When a journalist tries to do a historian’s job, the outcome can be quite interesting. Using history as a side note in a brief news report or political analysis oftentimes does more harm than good. Now imagine if that journalist was not dependable to begin with, even more than it being “interesting”, the outcome runs the risk of becoming a mockery.
Consider the selective historical views offered by New York Times writer Thomas Freidman - exposed in the book The Imperial Messenger by Belen Fernandez for his pseudo- intellectual shenanigans, contradictions and constant marketing of the status quo.
Today, Marissa Alexander has chosen to accept a plea deal with the State of Florida. The plea deal includes time served (1,030 days), an additional 65 days in Duval County Jail which will begin today, and two years of probation while wearing a surveillance monitor. Marissa Alexander is a black mother of three from Jacksonville, Florida who, nine days after prematurely giving birth, was forced to defend her life from a brutal life-threatening attack by her estranged husband, and subsequently prosecuted by State Prosecutor Angela Corey. Alexander, her legal team, and thousands of supporters were preparing for a likely difficult trial to begin this December. If found guilty, she would have faced a mandatory 60 year sentence.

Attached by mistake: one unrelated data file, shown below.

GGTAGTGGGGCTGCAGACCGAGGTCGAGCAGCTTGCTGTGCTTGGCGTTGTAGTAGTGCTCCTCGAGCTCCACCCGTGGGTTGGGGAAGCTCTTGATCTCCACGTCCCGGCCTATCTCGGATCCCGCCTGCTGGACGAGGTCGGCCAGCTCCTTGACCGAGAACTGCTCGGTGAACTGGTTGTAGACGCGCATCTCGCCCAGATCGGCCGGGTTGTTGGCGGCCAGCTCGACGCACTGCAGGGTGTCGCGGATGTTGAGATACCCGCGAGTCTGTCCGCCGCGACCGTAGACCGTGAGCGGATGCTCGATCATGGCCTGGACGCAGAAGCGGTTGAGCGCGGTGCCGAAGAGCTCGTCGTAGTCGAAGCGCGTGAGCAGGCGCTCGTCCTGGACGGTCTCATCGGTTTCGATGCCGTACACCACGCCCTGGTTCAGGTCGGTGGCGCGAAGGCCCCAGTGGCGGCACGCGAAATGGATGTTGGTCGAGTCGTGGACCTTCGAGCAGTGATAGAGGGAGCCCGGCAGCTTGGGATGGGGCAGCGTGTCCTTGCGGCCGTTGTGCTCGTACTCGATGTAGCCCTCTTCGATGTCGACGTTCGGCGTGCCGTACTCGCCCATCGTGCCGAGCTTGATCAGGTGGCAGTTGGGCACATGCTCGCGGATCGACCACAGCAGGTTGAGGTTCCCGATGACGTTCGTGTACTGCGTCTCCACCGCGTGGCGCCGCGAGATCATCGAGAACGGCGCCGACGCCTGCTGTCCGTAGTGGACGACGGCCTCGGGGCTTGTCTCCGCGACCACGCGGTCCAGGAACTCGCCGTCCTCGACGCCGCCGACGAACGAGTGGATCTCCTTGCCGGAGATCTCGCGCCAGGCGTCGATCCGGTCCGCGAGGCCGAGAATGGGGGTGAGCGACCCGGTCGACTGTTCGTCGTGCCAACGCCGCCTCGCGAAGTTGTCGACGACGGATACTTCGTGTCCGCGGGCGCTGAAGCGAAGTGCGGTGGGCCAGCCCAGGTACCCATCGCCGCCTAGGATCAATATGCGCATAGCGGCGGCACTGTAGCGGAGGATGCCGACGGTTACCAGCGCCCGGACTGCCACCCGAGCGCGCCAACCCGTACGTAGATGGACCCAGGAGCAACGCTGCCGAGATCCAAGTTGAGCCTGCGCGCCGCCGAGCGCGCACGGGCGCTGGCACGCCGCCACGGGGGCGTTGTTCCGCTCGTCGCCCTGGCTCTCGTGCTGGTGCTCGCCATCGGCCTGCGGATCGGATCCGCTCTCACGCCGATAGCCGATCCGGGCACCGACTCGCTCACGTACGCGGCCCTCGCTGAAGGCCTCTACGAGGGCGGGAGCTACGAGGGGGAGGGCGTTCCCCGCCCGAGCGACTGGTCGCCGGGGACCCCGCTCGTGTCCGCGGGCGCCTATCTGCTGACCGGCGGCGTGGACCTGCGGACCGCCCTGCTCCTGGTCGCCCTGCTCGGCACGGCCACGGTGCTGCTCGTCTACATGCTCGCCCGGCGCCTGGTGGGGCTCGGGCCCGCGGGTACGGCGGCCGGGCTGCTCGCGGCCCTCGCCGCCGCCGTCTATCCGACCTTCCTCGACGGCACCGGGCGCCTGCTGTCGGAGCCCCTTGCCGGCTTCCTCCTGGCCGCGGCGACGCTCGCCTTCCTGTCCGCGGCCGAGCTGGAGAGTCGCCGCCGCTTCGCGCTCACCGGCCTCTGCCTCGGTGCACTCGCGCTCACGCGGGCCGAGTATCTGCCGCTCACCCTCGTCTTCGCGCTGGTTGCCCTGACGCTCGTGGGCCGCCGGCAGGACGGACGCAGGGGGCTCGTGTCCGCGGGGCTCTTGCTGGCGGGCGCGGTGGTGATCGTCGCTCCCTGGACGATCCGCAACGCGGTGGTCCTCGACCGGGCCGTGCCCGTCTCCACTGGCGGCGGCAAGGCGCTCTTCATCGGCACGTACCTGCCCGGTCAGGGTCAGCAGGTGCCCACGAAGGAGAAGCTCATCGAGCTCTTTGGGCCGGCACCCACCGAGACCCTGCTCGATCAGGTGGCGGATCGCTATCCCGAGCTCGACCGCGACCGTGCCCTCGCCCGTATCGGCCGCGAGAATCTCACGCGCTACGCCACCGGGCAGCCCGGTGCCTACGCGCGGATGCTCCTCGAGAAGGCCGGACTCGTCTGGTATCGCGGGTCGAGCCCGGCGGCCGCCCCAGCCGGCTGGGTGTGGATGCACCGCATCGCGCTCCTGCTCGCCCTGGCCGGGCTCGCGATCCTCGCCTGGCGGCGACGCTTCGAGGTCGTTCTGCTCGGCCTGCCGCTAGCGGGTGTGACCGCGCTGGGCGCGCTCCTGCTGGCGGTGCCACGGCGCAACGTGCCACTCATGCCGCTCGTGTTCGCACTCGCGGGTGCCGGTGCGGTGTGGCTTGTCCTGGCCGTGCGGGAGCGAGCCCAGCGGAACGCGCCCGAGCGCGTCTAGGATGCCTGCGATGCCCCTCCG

On November 7, 2014, while visiting Kabul, The Secretary General of NATO, Jens Stoltenberg, noted that NATO will soon launch a new chapter, a new non-combat mission in Afghanistan. But it’s difficult to spot new methods as NATO commits itself to sustaining combat on the part of Afghan forces.
Stoltenberg commended NATO Allies and partner nations from across the world, in an October 29th speech, in Brussels, declaring that for over a decade, they “stood shoulder to shoulder with Afghanistan.” According to Stoltenberg, “this international effort has contributed to a better future for Afghan men, women and children.” Rhetoric from NATO and the Pentagon regularly claims that Afghans have benefited from the past 13 years of US/NATO warfare, but reports from other agencies complicatethese claims.